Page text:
It was June 2016 when I saw two of my friends finish their journey at 70.3 Ironman Coeur d’Alene. It was there that I saw athletes of all sizes, shapes and ages finish and the fire was lit. Standing next to me at that moment was my husband and he knew, immediately, that I was going to go on my own journey to the finish line at the end of a red carpet at an Ironman. We both knew that finishing was the ultimate goal and that I will not quit.
In September of 206 I committed to racing Coeur d’Alene 70.3 From that day until the spring of 2017 I trained, on my own, for the Troika, an Olympic distance triathlon, held at Medial Lake, Washington. I was looking forward to taking my first step toward that coveted red carpet, but things didn’t go as I had planned or hoped. I never got to that finish line at the Troika Triathlon as I had DNF’d (did not finish) after being pulled from the swim. In that moment I fell, literally, into the arms of my soon to be coach, Robin DeRuwe. We decided to push the 70.3 CdA until 2018 and give myself time to train and have a few successful races under my belt. I also told myself that I will not quit despite any other setbacks or failures that come my way.
Nutrition Is An Achilles heel
Swim, bike and run are not a problem but the 4th discipline of triathlon, nutrition, is my achilles heel. Despite receiving coaching and being informed of what I need to do, I almost always under and the over estimate my needs. I can’t put my finger on it but I’m not as dedicated to this aspect as I am to the training components of the sport.
I will say that I am also a person who compares. This gets me in trouble because I let fear take over and that stops me in my tracks. I know that fear is a liar. Is my tribe younger than me? Yes, and I know that as well. I also know that I need to hydrate and feed my body and yet I still struggle with these things. The mental battle of this sport is constant for me.
Overcome Fears and Comparisons
These fears and comparisons are why I stated, out loud, to the world and beyond that 70.3 at Coeur d’Alene was going to be the goal. There was not a chance that I would go after the 140.6 distance. Wasn’t going to happen, but then another thing happened. I met a teammate for dinner, which included wine, and that decision was reversed. Seems that Pinot Gris gave me some courage and allowed me to make a brilliant decision.
I chose to race at Ironman Cozumel but Coach DeRuw put her foot down and said ‘absolutely not.’ Her insight into that race was stronger than that last glass of wine and we decided that racing at Ironman Arizona would be a better decision for me. That is How I Got Started down the path of racing the 140.6 distance at Ironman Arizona.
The next step was to volunteer. In June of 2017, I traveled to CdA to watch the 70.3 race unfold but to also gain invaluable experience. I had a blast and volunteering fanned the flame to be a finisher. At that moment, I knew I wasn’t ready to race but I could tell that the desire and motivation was bubbling inside of me and I could not wait to get started with my training.
I Will Not Quit
The start of training was going well. I was building fitness and confidence when I had a tumble on the treadmill. I was angry and disappointed in myself but I thought to myself that I will not quit. Not much later, I fell again. This time it was in December and I thought to myself that my race was in June so this wasn’t that big of a deal. That is not to say that I wasn’t terrified, because I was, but I had no quit in me.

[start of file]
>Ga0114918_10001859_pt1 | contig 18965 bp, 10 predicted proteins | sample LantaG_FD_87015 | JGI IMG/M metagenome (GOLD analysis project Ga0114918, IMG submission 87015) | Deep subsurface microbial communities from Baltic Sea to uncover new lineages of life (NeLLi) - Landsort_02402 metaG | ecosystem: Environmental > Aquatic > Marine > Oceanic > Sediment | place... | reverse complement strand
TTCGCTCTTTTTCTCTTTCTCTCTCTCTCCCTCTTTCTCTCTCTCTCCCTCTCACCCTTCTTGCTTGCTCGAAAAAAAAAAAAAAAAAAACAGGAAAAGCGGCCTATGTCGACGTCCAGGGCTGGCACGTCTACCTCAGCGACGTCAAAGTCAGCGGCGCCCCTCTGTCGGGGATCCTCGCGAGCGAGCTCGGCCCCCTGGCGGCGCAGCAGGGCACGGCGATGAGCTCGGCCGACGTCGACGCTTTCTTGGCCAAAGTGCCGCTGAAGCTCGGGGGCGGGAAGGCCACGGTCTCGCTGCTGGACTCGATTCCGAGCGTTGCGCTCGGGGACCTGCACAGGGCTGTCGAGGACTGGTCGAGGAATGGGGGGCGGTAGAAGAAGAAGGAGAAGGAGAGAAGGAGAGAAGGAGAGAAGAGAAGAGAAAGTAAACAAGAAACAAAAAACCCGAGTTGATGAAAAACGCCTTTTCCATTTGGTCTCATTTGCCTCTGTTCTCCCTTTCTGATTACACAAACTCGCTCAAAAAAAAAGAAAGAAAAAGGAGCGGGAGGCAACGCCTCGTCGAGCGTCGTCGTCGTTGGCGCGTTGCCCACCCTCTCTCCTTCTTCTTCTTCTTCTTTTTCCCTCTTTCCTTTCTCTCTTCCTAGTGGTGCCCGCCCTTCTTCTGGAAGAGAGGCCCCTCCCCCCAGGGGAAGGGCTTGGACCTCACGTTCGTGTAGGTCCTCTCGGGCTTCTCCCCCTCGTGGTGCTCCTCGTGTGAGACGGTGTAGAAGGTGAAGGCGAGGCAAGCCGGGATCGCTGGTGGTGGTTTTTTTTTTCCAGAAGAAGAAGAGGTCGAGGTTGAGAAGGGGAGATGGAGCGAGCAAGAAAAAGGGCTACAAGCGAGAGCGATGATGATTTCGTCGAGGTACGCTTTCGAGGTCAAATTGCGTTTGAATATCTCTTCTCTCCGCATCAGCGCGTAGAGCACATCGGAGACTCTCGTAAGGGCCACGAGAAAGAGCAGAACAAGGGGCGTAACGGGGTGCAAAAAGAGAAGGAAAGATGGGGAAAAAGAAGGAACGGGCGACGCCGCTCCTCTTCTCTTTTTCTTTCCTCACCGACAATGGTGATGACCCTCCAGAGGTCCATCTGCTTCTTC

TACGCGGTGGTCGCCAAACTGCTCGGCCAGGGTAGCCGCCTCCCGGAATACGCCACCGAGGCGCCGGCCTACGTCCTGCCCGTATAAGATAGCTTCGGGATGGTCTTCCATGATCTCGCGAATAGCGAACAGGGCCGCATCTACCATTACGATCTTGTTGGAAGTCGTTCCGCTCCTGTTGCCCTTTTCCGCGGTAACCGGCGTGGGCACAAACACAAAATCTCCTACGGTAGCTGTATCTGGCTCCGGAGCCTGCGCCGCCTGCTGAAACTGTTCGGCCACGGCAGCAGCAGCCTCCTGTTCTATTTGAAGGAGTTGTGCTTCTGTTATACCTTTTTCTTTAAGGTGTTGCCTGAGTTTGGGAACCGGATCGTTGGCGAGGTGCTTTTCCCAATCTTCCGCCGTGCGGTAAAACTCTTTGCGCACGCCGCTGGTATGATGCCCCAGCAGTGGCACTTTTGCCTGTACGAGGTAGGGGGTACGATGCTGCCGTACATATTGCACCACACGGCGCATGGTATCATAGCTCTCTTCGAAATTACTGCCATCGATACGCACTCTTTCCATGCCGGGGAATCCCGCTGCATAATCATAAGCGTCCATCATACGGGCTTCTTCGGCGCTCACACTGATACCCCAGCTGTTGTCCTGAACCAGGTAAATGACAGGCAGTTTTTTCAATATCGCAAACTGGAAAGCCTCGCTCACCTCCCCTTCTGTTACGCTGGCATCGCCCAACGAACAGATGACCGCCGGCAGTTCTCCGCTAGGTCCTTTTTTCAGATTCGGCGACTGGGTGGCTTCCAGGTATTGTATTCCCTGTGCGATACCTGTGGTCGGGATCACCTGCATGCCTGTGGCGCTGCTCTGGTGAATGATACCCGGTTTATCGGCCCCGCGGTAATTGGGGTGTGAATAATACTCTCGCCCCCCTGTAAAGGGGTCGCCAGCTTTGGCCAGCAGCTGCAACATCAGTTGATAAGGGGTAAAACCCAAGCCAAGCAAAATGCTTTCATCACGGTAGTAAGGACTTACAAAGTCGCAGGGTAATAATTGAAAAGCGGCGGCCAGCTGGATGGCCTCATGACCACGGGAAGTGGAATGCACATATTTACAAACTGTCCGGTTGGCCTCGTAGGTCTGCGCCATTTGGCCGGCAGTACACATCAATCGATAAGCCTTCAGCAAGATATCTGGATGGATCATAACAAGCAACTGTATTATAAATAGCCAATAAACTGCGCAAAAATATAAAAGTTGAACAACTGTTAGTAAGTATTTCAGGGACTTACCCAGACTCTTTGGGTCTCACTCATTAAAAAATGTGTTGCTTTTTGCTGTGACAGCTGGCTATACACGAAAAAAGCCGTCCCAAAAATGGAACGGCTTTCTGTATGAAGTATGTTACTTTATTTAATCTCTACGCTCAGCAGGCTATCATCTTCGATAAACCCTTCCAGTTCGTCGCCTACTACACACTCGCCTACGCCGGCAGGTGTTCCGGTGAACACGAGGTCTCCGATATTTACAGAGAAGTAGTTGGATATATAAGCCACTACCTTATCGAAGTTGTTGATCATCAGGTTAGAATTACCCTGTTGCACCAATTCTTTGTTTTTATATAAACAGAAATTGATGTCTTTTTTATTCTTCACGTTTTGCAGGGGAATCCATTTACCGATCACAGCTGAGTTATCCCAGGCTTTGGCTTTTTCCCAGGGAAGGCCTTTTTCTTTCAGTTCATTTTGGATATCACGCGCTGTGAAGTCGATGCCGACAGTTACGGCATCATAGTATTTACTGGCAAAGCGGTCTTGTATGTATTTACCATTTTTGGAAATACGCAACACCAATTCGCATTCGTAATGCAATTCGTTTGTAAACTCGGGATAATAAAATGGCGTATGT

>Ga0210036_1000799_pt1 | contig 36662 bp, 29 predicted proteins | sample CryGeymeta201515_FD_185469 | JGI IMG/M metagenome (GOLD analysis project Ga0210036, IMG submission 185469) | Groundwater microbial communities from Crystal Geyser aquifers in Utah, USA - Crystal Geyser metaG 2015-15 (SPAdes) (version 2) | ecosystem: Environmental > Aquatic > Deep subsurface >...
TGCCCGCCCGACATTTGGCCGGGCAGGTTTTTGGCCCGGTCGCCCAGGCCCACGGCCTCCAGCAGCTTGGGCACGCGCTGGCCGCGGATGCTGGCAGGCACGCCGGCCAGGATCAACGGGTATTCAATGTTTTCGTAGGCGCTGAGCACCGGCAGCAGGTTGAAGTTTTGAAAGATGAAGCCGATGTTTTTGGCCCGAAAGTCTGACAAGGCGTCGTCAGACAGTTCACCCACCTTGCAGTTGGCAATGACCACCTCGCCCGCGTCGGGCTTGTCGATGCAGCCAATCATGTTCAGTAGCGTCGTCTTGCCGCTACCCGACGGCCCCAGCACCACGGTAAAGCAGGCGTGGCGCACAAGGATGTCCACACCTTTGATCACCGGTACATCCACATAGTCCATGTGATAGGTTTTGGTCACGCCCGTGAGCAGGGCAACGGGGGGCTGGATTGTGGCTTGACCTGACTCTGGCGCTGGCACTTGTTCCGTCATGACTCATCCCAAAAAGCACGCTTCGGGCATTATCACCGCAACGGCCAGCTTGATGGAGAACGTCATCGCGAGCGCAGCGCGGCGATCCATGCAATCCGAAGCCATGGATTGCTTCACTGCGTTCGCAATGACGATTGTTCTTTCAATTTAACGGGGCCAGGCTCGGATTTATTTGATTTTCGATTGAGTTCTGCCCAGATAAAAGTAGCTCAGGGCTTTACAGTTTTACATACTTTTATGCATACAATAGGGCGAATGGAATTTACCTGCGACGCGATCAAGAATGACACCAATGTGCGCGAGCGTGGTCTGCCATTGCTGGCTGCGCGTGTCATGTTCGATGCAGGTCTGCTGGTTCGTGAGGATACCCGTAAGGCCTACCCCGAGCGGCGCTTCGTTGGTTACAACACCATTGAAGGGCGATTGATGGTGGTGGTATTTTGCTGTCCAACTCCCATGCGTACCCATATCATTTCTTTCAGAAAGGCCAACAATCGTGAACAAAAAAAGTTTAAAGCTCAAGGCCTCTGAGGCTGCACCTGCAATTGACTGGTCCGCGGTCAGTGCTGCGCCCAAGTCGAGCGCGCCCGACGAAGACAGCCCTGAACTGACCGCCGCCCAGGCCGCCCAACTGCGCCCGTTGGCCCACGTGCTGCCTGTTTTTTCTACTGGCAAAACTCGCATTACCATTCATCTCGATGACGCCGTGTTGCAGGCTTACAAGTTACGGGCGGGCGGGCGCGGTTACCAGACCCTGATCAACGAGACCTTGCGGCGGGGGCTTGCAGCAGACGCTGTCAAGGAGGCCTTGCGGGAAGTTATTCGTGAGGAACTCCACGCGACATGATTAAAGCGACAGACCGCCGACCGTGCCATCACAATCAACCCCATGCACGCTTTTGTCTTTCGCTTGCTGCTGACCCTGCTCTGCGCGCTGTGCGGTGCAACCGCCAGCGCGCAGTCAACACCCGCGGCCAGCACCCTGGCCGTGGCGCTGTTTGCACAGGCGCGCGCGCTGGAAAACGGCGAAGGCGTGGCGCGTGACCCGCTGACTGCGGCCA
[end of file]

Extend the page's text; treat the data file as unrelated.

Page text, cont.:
It was February 2018 and while on vacation in Hawaii, I rented a bike because I was determined to have a successful training cycle and to finally see that finish line at the end of the red carpet. While there, I went swimming in a pool and also rode the rental bike. I would ride and run up and down the hills according to my training plan. When I got back from my trip the training continued and prior to racing the 70.3 at CdA I went back to Troika. I knew this is where my journey started and I wanted to turn that DNF into a medal. When I crossed the finish line my mental strength went up a few notches. I can do this.
Confidence Led To Success
In June 2018, I lined up and was ready to take on 70.3 CdA. Having the confidence from racing and finishing Troika, I was determined to make a good showing in Coeur d’Alene. Sure enough that showing resulted in me achieving an age group award and walking on air for a weeks afterward. That race rolled into the rest of 2018 and I had a successful racing year.
During 2019 and the start of 2020 I competed in a few events so that I could keep motivated and focus on the big goal of Ironman Arizona. As we all know, 2020 didn’t unfold as we had expected but I did commit to racing Ironman Arizona in 2021 (there may have been some wine involved!)
IMAZ Is Almost Here
Ironman Arizona is a few months away and the training is going well. Despite another fall in May of this year, I will not stay down. I’m going forward and I will not quit. I have a sinister mantra that fuels me. The mantra is: You’re in the terrible too’s: Too old, too fat, too slow. I think about that mantra and breathe, narrow my focus, get up and go because that finish line is waiting for me to cross it.
From a visit to a race to spectate, to volunteering at a race to now training for Ironman Arizona this journey has been amazing. I look forward to starting the race and while it makes me nervous, it also lets me know that I am alive. See you soon on the Red Carpet!!!